It was the very same point Derek had spent so much of his life believing in, but now it made him feel both fearful for the country and implicated. “It’s scary to know that I helped spread this stuff, and now it’s out there,” he told one of his Shabbat friends.
He also wondered whether he would ever be able to completely detach himself from his past, when so much about it remained public. He was still occasionally recognized as a former racist in graduate school; still written into the will of a man he had befriended through white nationalism; still the godson of Duke; still the son of Chloe and Don.
Late this summer, for the first time in years, he traveled to Florida to see them. At a time of increasingly contentious rhetoric, he wanted to hear what his father had to say. They sat in the house and talked about graduate school and Don’s new German shepherd. But after a while, their conversation turned back to ideology, the topic they had always preferred.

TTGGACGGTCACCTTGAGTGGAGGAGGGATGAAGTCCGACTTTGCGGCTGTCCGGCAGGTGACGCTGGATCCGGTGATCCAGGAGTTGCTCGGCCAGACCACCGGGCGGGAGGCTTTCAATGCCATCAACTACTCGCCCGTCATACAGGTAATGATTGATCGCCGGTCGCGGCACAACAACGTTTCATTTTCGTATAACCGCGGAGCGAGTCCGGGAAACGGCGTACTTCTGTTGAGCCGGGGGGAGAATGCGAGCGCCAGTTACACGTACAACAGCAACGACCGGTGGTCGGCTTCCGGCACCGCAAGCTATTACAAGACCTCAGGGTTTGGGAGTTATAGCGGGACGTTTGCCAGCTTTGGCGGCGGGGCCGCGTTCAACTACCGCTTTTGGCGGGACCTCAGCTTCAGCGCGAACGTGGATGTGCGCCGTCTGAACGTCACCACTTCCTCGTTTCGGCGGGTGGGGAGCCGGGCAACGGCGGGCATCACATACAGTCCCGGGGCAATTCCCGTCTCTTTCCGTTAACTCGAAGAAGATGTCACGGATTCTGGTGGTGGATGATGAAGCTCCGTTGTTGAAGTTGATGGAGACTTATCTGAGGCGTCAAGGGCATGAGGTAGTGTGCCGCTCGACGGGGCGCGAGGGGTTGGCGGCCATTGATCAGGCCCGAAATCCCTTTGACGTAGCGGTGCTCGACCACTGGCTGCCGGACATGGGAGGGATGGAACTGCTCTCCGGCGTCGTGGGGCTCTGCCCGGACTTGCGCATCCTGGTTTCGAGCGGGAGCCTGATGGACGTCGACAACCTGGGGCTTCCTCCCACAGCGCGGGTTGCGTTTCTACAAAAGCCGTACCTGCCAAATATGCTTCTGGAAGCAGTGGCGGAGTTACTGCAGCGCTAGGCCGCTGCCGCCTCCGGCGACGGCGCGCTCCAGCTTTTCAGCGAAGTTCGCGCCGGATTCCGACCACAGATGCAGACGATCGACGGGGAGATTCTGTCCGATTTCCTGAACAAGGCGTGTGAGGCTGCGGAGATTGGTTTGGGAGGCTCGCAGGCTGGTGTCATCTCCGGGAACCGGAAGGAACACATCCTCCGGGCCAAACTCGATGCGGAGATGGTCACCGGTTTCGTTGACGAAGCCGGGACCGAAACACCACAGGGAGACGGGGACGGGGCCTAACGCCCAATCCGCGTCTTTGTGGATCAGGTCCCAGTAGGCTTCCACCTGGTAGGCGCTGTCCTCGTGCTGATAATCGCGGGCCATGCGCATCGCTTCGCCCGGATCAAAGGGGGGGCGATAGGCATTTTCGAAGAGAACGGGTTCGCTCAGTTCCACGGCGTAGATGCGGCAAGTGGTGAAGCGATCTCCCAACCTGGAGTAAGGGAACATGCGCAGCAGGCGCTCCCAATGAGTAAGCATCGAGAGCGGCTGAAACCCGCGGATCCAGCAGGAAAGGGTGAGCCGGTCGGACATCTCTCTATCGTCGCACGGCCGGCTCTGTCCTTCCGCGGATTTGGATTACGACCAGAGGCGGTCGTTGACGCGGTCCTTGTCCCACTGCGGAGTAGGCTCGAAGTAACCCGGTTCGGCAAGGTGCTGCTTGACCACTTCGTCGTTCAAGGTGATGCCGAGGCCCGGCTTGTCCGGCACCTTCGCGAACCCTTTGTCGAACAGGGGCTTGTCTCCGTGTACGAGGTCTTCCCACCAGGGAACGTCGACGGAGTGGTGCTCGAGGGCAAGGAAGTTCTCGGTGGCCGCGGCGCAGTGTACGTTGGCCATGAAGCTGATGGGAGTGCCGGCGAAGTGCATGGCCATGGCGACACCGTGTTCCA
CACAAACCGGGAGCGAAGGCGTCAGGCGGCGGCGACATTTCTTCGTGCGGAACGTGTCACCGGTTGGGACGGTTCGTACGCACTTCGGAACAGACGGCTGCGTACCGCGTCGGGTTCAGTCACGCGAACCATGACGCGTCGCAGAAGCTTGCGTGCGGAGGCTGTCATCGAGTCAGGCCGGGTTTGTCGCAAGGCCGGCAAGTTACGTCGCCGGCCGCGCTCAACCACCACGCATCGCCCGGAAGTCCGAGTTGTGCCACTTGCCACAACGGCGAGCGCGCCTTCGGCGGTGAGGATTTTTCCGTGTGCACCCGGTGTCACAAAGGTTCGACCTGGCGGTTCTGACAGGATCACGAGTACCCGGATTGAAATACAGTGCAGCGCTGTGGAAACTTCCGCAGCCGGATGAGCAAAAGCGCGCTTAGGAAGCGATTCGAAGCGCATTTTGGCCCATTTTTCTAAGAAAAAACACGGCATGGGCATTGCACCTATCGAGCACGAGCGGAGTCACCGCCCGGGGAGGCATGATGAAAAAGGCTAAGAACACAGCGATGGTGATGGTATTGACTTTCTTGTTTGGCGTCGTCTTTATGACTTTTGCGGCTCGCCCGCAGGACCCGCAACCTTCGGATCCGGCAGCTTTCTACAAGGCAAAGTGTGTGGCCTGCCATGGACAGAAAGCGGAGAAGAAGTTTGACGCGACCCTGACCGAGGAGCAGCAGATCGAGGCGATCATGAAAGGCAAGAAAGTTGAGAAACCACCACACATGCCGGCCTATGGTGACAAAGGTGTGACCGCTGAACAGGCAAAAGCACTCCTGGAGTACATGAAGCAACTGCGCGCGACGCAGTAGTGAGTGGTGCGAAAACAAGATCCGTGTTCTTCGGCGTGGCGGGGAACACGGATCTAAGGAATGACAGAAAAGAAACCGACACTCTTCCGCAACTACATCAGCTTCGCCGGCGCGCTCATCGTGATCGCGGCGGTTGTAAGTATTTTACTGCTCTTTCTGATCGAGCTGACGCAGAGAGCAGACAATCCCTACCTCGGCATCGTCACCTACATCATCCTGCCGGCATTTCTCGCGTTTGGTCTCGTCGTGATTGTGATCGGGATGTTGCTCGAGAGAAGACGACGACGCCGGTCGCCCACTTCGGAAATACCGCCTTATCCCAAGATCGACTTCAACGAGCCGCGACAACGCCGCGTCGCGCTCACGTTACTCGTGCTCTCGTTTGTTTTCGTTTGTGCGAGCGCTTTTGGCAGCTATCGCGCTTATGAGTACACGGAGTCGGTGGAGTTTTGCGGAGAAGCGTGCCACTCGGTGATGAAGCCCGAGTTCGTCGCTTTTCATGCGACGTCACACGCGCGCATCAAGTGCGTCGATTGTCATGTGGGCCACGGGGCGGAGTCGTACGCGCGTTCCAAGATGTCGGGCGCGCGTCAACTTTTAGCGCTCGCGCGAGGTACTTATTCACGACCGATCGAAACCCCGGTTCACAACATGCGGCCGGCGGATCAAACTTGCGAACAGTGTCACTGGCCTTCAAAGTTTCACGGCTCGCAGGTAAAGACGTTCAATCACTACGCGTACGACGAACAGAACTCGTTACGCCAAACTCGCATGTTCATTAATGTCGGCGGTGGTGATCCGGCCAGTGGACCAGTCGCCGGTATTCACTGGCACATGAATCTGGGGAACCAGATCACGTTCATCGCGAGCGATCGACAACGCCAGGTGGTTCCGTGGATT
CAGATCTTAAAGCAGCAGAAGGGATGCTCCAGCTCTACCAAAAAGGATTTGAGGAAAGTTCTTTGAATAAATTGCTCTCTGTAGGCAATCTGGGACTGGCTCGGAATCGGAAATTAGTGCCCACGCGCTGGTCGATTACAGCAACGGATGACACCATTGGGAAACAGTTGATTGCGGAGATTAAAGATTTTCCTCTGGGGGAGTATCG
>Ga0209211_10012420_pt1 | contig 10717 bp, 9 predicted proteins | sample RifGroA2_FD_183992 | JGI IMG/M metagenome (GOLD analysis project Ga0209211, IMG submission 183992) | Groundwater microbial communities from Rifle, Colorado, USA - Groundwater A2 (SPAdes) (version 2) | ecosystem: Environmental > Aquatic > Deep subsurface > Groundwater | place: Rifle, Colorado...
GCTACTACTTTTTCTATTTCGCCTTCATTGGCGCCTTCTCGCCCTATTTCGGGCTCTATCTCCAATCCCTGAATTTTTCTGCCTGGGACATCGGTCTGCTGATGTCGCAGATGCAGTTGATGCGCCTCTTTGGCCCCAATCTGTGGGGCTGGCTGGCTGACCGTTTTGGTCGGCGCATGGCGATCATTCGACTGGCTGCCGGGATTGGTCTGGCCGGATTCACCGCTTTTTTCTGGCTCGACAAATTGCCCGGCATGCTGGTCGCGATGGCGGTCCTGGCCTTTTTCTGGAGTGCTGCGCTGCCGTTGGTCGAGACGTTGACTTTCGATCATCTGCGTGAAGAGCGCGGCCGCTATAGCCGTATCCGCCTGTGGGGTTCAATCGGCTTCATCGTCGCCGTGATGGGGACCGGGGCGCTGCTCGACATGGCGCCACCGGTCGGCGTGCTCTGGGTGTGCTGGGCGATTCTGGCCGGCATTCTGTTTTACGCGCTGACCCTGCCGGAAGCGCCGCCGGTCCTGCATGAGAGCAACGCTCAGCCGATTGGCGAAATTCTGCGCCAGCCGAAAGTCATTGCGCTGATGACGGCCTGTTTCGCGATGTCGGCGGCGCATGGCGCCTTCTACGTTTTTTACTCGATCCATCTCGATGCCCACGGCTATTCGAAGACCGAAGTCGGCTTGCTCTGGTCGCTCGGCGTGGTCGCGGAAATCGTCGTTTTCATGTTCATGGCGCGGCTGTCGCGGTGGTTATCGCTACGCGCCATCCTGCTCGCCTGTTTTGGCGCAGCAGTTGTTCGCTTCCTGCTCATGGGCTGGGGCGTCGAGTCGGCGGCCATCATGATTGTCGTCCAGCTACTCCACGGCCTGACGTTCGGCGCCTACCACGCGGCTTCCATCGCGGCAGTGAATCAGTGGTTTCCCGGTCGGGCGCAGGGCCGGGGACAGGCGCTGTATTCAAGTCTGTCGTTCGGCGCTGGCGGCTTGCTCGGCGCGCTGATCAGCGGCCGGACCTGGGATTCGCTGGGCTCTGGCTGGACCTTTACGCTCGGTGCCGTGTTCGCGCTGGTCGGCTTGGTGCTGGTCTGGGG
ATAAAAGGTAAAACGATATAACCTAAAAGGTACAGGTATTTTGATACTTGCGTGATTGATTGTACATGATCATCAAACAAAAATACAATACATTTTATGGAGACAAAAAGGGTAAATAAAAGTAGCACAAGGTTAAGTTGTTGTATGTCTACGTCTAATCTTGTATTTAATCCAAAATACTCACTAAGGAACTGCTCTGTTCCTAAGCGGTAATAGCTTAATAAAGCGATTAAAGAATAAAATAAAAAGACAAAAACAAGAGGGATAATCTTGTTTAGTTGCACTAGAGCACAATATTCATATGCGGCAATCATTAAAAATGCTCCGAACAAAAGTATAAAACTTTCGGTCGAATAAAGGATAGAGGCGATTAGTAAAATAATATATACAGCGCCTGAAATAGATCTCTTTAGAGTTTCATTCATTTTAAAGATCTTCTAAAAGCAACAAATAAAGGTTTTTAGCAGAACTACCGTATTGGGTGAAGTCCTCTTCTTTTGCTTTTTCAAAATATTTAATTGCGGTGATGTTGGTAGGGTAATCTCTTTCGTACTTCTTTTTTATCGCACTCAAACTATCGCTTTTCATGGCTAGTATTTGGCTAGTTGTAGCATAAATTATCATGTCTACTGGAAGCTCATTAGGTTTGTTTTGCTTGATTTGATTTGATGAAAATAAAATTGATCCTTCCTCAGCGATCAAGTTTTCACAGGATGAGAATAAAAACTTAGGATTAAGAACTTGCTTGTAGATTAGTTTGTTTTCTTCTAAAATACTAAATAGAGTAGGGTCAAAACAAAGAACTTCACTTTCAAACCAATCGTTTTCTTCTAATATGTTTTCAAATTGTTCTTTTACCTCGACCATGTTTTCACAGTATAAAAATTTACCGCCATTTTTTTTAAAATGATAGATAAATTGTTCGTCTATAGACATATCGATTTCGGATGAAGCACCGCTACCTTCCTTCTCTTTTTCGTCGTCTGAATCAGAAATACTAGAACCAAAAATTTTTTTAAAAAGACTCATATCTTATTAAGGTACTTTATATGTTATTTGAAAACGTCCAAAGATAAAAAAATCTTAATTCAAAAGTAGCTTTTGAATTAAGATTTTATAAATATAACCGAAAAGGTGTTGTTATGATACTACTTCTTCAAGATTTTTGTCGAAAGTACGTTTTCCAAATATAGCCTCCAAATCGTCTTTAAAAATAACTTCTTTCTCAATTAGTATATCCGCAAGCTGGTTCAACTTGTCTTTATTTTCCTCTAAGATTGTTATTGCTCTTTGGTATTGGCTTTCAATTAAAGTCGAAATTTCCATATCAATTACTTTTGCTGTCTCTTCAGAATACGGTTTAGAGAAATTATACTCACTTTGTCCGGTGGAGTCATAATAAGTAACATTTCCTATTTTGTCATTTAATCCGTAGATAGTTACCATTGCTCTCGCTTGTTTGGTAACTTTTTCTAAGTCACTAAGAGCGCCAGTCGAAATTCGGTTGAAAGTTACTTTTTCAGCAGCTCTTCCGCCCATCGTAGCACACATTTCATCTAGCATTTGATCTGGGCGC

Don, who usually didn’t vote, said he was going to support Trump.
Derek said he had taken an online political quiz, and his views aligned 97 percent with Hillary Clinton’s.
Don said immigration restrictions sounded like a good start.
Derek said he actually believed in more immigration, because he had been studying the social and economic benefits of diversity.
Don thought that would result in a white genocide.
Derek thought race was a false concept anyway.
They sat across from each other, searching for ways to bridge the divide. The bay was one block away. Just across from there was Mar-a-Lago, where Trump had lived and vacationed for so many years, once installing an 80-foot pole for a gigantic American flag.
“Who would have thought he’d be the one to take it mainstream?” Don said, and in a moment of so much division, it was the one point on which they agreed.